04 July 2017
The present heatwave in Crete is said to be the hottest since about 2007. It was a long hot afternoon at the beach in Platanes yesterday [3 July 2017], and the high waves and strong tides made it impossible to go swimming.
As things began to cool down in the evening, two of us went for dinner in Tsesmes, the small village behind Platanes that leads into the mountains behind Rethymnon.
This is the road to the Venetian village of Maroulas and to the Monastery of Arkadi, which played a shocking role in the struggle for Crete’s unification with Greece in the 1860s.
At times, the signposting can be a bit challenging if not chaotic, but in previous years I have visited some pretty villages in these foothills, including Adele, Pigi and Loutra, and monasteries such as Aghias Anastasias tis Romaias.
Tsesmes is often seen as a starting point, and so is often overlooked by visitors to Rethymnon. But this is an interesting village, with a deeply saddening story of how many of the families arrived here when they were expelled from Çeşme and in the surrounding areas in western Anatolia in the 1920s.
There is still a hint of the cuisine of that region in the food we were offered last night in Pagona’s, with its spices herbs and pomegranate seeds – a reminder of A Touch of Spice (Πολίτικη Κουζίνα, Politiki Kouzina), the 2003 Greek film by Tassos Boulmetis about Fanis Iakovides, a professor of astronomy and astrophysics, and his grandfather Vassilis who was a culinary philosopher in Constantinople.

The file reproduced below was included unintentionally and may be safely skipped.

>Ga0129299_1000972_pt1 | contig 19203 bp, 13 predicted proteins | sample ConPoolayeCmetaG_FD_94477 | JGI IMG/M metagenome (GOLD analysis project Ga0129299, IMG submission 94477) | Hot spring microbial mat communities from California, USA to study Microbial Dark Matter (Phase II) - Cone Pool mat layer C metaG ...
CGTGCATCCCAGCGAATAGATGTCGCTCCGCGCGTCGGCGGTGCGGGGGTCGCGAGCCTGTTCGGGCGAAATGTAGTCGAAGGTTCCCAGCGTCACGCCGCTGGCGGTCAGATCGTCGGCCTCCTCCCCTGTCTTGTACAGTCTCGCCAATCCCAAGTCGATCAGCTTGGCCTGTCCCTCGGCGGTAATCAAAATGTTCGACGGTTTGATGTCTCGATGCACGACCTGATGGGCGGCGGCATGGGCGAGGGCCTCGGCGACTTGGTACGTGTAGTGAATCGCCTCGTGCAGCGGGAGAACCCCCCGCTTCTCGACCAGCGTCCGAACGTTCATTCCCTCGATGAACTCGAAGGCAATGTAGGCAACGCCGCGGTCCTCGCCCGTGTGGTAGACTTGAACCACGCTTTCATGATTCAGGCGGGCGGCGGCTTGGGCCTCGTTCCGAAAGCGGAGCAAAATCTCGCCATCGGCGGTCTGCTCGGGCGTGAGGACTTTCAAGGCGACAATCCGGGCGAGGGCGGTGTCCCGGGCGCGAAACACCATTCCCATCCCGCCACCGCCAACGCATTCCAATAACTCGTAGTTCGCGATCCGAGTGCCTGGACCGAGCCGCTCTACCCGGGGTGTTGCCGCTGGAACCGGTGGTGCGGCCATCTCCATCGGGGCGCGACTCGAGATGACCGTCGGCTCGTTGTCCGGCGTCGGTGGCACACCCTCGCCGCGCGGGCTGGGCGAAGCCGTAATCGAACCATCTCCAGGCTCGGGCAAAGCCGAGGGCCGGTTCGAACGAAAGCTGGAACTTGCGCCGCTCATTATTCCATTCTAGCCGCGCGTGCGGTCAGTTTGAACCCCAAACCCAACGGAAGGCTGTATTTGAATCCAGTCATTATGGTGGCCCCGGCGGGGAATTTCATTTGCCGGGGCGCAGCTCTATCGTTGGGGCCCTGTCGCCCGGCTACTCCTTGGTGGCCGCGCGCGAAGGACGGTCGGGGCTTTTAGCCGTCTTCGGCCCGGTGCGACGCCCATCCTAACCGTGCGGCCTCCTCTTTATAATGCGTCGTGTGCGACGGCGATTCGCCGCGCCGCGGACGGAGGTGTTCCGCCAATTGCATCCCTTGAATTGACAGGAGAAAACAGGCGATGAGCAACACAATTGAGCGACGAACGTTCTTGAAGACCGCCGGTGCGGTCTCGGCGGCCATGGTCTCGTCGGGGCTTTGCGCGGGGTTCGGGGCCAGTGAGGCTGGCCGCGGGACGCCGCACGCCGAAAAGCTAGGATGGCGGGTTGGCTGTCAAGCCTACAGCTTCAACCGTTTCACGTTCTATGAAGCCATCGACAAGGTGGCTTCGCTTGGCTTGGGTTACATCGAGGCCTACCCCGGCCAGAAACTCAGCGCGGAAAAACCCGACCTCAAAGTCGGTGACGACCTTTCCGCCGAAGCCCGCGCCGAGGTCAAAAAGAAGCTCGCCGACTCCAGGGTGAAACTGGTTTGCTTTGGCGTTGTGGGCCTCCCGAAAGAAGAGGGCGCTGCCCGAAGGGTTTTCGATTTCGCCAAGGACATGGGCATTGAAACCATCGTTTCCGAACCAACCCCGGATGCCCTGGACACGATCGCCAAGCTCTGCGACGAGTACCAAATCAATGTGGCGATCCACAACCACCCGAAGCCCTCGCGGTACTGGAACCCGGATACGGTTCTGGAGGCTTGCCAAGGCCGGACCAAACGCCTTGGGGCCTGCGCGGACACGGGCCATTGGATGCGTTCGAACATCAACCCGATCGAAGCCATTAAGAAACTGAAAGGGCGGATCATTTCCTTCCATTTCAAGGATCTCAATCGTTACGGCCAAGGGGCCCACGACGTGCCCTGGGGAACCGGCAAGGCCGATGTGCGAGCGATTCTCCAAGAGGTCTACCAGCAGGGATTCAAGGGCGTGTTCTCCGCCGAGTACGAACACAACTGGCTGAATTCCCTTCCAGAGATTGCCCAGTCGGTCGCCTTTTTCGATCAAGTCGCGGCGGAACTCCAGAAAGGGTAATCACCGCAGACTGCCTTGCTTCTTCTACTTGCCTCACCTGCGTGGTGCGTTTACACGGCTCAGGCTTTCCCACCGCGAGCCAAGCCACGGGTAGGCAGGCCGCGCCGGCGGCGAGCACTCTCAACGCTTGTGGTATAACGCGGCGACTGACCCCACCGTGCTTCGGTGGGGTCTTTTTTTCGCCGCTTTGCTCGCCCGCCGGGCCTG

This evening I am back in the mountains of Crete in the small village of Koutouloufári, above the popular resort of Hersónisos, east of Iraklion. Two of us caught a bus late in the morning from Rethymnon to Iraklion, and made our way in the mid-day heat up to Koutouloufári, where I am staying at Ariadni Villas for the night.
I first got to know this part of Crete over 20 years ago in the mid-1990s, and last stayed here in 2010. I was so charmed by it once again during a one-day visit last year  that two of us decided it would be worth returning again this year and spending a little more time here once again.
The three villages of Old Hersónisos, Piskopiano and Koutouloufári are strung together in a line from west to east and despite their popularity with holidaymakers in recent decades, this is picture postcard Crete, with many unspoilt corners and delightful tavernas and restaurants.
Late this afternoon I strolled down to Piskopiano to meet friends I have known for over 20 years, to visit the old and the new churches in the villages, where I received a warm welcome, and to have coffee in the shade away from the sunshine.